Implats CEO thinks jobs can be saved | Fin24

Implats CEO thinks jobs can be saved

Aug 08 2018 14:20
David McKay

It was as if Impala Platinum CEO Nico Muller had a nose for the brewing storm when he told journalists at the announcement of the firm’s restructuring plan – in which up to 13 000 jobs at the Rustenburg shafts could be affected – that government would not be amused.

Government wasn’t.

Gwede Mantashe, the minister of mineral resources, absolutely laid into Muller & Co.
In an announcement set beneath the department of mineral resources (DMR) letter head, he called the company “shameful” and “mindless”. 

He was outraged that Implats had decided to consult with unions for 60 days ahead of the restructuring, instead of choosing the process as per the Minerals & Petroleum Resources Development Act (MPRDA), which is not just consultative as per the Labour Relations Act’s 189 section, but pledges the company to arriving at alternatives to retrenchments.

Said Muller: “It would be totally incorrect to assume that government or labour will be supportive of job losses, but so far engagements have been constructive and cordial. 

They (government and labour) have impressed on us responsibility of avoiding job losses as much as possible. It is not conceivable to expect support.” 

The Association of Mineworkers & Construction Union (Amcu) had initially been strangely quiet given the DMR’s very public outrage to an announcement that – incidentally – did not take it by surprise. But, in the end, Amcu’s president, Joseph Mathunjwa, did not pass up an opportunity to deliver a haymaker when Implats stepped into the ring. 

The union has threatened industrial action if talks with the miner fail to “stem” job cuts. 

For government, though, cutting staff of that size is a profoundly political problem only months before a general election year.

Muller thinks jobs can be saved. The company loses 200 jobs per month through natural attrition, and there’s the possibility other employees can be relocated to shafts and mines where Implats is actually growing.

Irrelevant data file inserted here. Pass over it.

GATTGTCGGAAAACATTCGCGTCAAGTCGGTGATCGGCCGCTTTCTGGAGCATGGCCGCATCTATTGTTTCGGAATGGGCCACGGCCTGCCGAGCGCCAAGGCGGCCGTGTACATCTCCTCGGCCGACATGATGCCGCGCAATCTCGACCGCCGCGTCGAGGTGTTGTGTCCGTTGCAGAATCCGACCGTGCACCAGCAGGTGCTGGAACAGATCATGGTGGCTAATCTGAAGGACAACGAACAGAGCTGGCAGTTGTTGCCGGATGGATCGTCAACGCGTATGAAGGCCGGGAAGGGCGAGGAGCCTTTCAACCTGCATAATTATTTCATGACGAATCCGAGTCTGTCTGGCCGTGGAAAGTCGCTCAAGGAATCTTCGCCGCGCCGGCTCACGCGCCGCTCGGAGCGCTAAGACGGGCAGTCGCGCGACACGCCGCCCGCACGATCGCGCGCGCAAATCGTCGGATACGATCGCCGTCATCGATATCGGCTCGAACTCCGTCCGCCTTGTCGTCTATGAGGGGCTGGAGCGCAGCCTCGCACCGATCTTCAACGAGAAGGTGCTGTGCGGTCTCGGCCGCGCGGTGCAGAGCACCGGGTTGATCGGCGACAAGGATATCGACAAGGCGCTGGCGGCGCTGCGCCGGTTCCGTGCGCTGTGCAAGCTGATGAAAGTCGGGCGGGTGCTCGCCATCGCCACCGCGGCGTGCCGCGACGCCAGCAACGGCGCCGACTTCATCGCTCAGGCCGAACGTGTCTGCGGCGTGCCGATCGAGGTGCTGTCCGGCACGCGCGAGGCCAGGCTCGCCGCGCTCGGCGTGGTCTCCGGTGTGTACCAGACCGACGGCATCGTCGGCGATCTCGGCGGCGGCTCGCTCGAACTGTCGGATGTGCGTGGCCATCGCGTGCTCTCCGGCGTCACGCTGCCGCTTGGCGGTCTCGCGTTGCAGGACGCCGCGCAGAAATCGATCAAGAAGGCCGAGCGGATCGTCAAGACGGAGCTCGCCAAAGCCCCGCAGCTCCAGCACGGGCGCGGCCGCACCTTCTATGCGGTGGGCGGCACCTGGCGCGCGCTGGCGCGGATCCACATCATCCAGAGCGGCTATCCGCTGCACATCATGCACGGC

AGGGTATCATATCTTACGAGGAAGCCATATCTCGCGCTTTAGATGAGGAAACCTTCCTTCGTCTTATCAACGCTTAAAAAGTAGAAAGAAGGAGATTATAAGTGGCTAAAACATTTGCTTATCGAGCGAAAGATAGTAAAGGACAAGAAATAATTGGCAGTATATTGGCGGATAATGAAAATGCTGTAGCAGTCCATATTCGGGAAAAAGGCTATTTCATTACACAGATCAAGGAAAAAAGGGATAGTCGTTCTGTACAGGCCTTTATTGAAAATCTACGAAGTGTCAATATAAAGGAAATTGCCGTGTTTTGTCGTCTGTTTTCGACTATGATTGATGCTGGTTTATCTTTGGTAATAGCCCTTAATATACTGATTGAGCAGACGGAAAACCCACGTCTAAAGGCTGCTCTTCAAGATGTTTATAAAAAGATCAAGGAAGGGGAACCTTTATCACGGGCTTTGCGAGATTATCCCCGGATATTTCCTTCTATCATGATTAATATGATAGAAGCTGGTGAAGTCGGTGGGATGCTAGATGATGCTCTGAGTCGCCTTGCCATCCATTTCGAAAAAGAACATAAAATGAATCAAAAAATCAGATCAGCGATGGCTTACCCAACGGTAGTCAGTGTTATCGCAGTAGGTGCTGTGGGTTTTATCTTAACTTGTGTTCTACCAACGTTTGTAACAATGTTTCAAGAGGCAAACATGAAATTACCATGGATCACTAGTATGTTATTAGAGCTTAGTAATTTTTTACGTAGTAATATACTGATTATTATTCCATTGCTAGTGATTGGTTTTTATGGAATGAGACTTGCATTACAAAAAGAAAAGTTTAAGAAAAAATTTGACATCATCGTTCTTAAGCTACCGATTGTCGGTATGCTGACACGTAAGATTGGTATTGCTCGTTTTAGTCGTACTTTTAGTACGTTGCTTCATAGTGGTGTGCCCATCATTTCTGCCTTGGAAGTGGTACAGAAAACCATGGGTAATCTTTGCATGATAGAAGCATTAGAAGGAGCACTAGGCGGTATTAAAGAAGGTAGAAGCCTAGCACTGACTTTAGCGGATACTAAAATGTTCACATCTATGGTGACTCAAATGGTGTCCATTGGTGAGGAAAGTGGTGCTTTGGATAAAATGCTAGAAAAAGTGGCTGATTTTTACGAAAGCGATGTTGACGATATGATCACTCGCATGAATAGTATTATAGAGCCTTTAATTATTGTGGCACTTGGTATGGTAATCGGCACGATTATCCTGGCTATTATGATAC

That’s often lost on government. Shutting sections of Rustenburg frees up capital for other projects that provide new jobs.

Muller said he was particularly enthused by the Waterberg Project being developed by Platinum Group Metals (PTM), a Toronto-listed company that is now in joint venture with Implats. 

Implats has some six months to decide whether to buy control of the project – dominant in palladium and north of the Bushveld Complex where the platinum mines are located – once PTM has concluded a feasibility study. 

Said Muller: “The Waterberg is a perfect fit and we do want to rebalance our portfolio and build a bias to palladium. We are already very excited about the prefeasibility study and we are committed to following the project.” 

Funding of the project would not come from the measures Implats has already put in place which is to sell forward platinum inventory for R2bn and raise additional debt. 

There was also Zimbabwe. 

“We are very excited about Zimbabwe. We have world-class assets in the Great Dyke [the geological complex which is home to Zimbabwe’s significant platinum group metal resources], especially given the improvements in the country,” he said in reference to the army ouster of Robert Mugabe, and notwithstanding the violence following national polling. 

“That for us is an obvious expansion and probably the closest and most realistic in terms of growth for the company,” he said. For now, though, Muller’s Implats has to work through the restructuring process. 

And it could yield some good news for shareholders.

One possibility is that Implats is able to sell the shafts, which will generate income and, more importantly, help save jobs. 

There’s also the prospect of permanently selling a portion of the firm’s metal processing facilities, known as Impala Refining Services or IRS. 

Muller says the company is “open to offers”. What’s not likely, though, is a recovery in the platinum price.

“That will take four years and we would probably need a platinum cut of 600 000 to 800?000 ounces a year to make an impact over and above what we want to do,” he says. 

If government and unions finally grant their blessing, Implats will produce 230 000 less PGMs from 2020.

This article originally appeared in the 16 August edition of finweek. Buy and download the magazine here or subscribe to our newsletter here.

implats  |  mining  |  mineral resources

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